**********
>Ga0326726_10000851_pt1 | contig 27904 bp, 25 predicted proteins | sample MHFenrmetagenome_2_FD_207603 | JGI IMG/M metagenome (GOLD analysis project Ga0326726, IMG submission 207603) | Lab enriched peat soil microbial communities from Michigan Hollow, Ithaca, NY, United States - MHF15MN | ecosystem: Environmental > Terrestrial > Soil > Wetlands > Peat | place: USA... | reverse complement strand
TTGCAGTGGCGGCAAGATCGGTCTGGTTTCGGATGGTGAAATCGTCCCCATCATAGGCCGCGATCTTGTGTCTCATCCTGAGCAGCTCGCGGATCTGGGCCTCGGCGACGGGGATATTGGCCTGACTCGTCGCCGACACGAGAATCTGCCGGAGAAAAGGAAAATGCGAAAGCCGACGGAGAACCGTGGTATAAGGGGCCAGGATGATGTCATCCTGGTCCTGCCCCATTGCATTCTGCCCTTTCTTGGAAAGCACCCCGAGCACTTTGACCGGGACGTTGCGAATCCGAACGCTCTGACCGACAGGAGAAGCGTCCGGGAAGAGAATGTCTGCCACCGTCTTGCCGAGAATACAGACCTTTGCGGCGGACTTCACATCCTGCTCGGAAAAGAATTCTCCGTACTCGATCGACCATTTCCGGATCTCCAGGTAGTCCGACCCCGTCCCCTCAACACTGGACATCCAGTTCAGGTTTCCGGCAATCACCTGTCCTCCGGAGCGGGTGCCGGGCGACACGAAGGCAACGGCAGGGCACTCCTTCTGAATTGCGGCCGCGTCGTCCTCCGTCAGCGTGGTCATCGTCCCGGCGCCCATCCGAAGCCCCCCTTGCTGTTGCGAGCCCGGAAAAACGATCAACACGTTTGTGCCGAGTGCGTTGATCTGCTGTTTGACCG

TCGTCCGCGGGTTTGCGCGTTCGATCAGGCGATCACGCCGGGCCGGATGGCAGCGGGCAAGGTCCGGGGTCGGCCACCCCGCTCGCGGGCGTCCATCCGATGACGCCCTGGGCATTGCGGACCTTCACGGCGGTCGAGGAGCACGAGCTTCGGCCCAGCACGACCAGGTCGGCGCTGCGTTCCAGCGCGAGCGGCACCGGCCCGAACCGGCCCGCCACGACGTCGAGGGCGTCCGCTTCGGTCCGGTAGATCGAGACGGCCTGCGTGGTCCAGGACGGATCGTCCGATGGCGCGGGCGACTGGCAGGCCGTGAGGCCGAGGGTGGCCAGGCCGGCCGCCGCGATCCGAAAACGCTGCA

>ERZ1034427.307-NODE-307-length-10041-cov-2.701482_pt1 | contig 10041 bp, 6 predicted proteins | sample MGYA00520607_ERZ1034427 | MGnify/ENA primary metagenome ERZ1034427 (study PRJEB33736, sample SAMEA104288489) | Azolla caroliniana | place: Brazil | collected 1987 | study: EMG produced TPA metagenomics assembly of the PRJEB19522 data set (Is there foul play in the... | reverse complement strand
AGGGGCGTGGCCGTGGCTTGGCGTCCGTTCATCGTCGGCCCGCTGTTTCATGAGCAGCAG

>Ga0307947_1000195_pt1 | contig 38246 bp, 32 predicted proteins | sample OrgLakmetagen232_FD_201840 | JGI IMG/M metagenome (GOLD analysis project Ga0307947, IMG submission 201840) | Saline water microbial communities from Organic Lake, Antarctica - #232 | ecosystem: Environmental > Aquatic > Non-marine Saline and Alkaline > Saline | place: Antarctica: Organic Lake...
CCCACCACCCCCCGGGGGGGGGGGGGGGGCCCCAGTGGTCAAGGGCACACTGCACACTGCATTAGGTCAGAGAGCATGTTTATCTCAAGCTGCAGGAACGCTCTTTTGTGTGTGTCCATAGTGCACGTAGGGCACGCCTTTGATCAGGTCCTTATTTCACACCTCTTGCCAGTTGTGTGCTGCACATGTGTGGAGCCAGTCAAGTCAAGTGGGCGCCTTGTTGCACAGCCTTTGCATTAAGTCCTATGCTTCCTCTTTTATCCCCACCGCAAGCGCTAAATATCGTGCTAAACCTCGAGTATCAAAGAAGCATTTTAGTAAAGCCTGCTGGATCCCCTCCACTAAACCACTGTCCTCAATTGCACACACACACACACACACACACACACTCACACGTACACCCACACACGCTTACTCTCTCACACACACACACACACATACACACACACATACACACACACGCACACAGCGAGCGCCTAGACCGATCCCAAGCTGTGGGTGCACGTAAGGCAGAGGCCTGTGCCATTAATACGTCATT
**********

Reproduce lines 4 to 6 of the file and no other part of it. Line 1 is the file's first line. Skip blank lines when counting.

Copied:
>ERZ1034427.307-NODE-307-length-10041-cov-2.701482_pt1 | contig 10041 bp, 6 predicted proteins | sample MGYA00520607_ERZ1034427 | MGnify/ENA primary metagenome ERZ1034427 (study PRJEB33736, sample SAMEA104288489) | Azolla caroliniana | place: Brazil | collected 1987 | study: EMG produced TPA metagenomics assembly of the PRJEB19522 data set (Is there foul play in the... | reverse complement strand
AGGGGCGTGGCCGTGGCTTGGCGTCCGTTCATCGTCGGCCCGCTGTTTCATGAGCAGCAG

>Ga0307947_1000195_pt1 | contig 38246 bp, 32 predicted proteins | sample OrgLakmetagen232_FD_201840 | JGI IMG/M metagenome (GOLD analysis project Ga0307947, IMG submission 201840) | Saline water microbial communities from Organic Lake, Antarctica - #232 | ecosystem: Environmental > Aquatic > Non-marine Saline and Alkaline > Saline | place: Antarctica: Organic Lake...